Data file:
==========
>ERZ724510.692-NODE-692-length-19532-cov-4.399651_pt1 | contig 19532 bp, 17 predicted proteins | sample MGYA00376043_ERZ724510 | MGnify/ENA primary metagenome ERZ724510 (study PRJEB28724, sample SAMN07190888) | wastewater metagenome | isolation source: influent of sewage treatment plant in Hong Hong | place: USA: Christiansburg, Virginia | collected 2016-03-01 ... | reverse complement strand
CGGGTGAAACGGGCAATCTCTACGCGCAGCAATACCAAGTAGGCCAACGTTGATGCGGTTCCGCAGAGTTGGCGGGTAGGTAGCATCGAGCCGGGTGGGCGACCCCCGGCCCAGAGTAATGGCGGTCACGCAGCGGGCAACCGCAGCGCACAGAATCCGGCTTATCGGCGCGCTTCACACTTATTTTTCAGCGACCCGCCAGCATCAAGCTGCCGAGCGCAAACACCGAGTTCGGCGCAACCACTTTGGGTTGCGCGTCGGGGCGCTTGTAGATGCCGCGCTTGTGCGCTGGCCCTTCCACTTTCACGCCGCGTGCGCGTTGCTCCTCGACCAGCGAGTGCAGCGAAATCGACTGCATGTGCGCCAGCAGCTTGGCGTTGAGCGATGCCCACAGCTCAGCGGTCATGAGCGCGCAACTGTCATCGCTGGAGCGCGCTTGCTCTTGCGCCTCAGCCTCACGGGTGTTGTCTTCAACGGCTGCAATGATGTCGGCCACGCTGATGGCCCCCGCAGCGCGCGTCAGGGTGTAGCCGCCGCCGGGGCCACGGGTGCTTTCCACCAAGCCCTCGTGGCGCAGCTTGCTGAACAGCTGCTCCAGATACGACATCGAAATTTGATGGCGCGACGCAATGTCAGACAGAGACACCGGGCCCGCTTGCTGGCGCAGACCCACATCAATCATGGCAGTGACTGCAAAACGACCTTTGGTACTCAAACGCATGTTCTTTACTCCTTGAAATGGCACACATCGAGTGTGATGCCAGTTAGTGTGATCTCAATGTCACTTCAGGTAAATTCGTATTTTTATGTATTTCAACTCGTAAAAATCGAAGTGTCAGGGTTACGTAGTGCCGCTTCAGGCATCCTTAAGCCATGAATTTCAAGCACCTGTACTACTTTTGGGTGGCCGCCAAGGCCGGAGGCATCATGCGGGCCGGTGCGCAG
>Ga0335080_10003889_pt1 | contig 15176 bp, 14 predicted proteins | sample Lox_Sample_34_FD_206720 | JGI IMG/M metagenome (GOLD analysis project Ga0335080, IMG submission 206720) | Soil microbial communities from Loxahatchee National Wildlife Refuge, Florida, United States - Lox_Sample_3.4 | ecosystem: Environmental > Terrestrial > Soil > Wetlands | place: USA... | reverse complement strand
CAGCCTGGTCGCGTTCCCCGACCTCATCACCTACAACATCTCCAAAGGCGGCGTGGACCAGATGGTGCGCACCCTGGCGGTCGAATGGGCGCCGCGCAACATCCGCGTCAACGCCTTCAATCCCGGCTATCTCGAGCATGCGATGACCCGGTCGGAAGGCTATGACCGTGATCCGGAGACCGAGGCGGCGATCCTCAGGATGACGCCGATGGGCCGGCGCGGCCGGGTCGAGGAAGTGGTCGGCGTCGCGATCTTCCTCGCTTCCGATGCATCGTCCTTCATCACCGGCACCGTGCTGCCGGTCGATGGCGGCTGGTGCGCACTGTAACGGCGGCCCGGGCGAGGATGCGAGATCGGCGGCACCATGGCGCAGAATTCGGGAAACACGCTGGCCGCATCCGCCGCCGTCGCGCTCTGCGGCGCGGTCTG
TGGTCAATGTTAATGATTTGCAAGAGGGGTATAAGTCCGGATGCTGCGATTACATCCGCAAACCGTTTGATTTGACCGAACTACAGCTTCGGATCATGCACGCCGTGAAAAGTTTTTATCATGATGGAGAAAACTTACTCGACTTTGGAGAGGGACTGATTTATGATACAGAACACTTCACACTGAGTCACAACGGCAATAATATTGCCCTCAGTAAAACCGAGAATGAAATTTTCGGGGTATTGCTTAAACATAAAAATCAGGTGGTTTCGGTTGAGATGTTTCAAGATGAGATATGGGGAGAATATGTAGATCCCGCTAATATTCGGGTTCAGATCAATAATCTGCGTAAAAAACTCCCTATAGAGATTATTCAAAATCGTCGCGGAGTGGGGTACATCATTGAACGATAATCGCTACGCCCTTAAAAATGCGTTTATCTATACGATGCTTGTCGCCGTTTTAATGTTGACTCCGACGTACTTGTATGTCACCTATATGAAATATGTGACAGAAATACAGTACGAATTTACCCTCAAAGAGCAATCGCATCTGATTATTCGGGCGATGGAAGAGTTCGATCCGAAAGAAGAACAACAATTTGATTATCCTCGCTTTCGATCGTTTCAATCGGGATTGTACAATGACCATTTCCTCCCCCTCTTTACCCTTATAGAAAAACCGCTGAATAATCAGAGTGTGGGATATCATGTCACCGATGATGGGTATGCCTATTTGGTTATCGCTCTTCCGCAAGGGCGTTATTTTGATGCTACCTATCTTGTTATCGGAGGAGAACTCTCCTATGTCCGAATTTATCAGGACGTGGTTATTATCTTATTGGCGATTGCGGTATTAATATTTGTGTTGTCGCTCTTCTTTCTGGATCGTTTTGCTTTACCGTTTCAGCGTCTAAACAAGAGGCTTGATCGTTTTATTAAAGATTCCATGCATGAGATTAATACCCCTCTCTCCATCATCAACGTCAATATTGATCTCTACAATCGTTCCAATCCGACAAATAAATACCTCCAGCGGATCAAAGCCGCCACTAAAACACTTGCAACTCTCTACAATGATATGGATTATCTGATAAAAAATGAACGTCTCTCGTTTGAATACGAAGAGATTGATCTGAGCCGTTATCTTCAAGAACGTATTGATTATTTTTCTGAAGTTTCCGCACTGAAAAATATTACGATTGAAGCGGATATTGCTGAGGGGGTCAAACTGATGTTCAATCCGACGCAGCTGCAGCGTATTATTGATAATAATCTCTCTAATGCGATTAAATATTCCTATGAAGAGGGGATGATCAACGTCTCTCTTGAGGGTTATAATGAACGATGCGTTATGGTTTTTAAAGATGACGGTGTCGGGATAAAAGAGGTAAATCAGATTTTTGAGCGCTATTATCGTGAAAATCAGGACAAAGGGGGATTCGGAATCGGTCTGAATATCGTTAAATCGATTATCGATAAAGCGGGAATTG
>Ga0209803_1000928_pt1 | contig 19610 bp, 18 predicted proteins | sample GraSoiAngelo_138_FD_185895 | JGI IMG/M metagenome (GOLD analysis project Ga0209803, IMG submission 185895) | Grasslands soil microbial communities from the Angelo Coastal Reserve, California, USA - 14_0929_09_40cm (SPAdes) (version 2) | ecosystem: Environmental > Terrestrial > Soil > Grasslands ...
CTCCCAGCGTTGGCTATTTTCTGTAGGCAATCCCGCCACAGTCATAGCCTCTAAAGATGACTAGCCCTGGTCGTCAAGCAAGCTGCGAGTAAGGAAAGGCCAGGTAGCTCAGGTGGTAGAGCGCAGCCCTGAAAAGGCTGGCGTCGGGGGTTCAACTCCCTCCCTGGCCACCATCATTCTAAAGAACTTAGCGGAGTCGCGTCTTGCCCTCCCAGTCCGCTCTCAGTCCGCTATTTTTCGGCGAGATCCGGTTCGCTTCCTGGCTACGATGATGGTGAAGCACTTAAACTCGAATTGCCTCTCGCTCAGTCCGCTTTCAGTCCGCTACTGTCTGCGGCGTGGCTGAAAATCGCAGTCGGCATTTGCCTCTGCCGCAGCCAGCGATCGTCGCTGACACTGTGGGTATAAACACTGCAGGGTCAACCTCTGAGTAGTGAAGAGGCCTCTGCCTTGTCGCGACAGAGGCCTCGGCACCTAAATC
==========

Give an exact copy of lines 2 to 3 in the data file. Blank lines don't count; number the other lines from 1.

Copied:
CGGGTGAAACGGGCAATCTCTACGCGCAGCAATACCAAGTAGGCCAACGTTGATGCGGTTCCGCAGAGTTGGCGGGTAGGTAGCATCGAGCCGGGTGGGCGACCCCCGGCCCAGAGTAATGGCGGTCACGCAGCGGGCAACCGCAGCGCACAGAATCCGGCTTATCGGCGCGCTTCACACTTATTTTTCAGCGACCCGCCAGCATCAAGCTGCCGAGCGCAAACACCGAGTTCGGCGCAACCACTTTGGGTTGCGCGTCGGGGCGCTTGTAGATGCCGCGCTTGTGCGCTGGCCCTTCCACTTTCACGCCGCGTGCGCGTTGCTCCTCGACCAGCGAGTGCAGCGAAATCGACTGCATGTGCGCCAGCAGCTTGGCGTTGAGCGATGCCCACAGCTCAGCGGTCATGAGCGCGCAACTGTCATCGCTGGAGCGCGCTTGCTCTTGCGCCTCAGCCTCACGGGTGTTGTCTTCAACGGCTGCAATGATGTCGGCCACGCTGATGGCCCCCGCAGCGCGCGTCAGGGTGTAGCCGCCGCCGGGGCCACGGGTGCTTTCCACCAAGCCCTCGTGGCGCAGCTTGCTGAACAGCTGCTCCAGATACGACATCGAAATTTGATGGCGCGACGCAATGTCAGACAGAGACACCGGGCCCGCTTGCTGGCGCAGACCCACATCAATCATGGCAGTGACTGCAAAACGACCTTTGGTACTCAAACGCATGTTCTTTACTCCTTGAAATGGCACACATCGAGTGTGATGCCAGTTAGTGTGATCTCAATGTCACTTCAGGTAAATTCGTATTTTTATGTATTTCAACTCGTAAAAATCGAAGTGTCAGGGTTACGTAGTGCCGCTTCAGGCATCCTTAAGCCATGAATTTCAAGCACCTGTACTACTTTTGGGTGGCCGCCAAGGCCGGAGGCATCATGCGGGCCGGTGCGCAG
>Ga0335080_10003889_pt1 | contig 15176 bp, 14 predicted proteins | sample Lox_Sample_34_FD_206720 | JGI IMG/M metagenome (GOLD analysis project Ga0335080, IMG submission 206720) | Soil microbial communities from Loxahatchee National Wildlife Refuge, Florida, United States - Lox_Sample_3.4 | ecosystem: Environmental > Terrestrial > Soil > Wetlands | place: USA... | reverse complement strand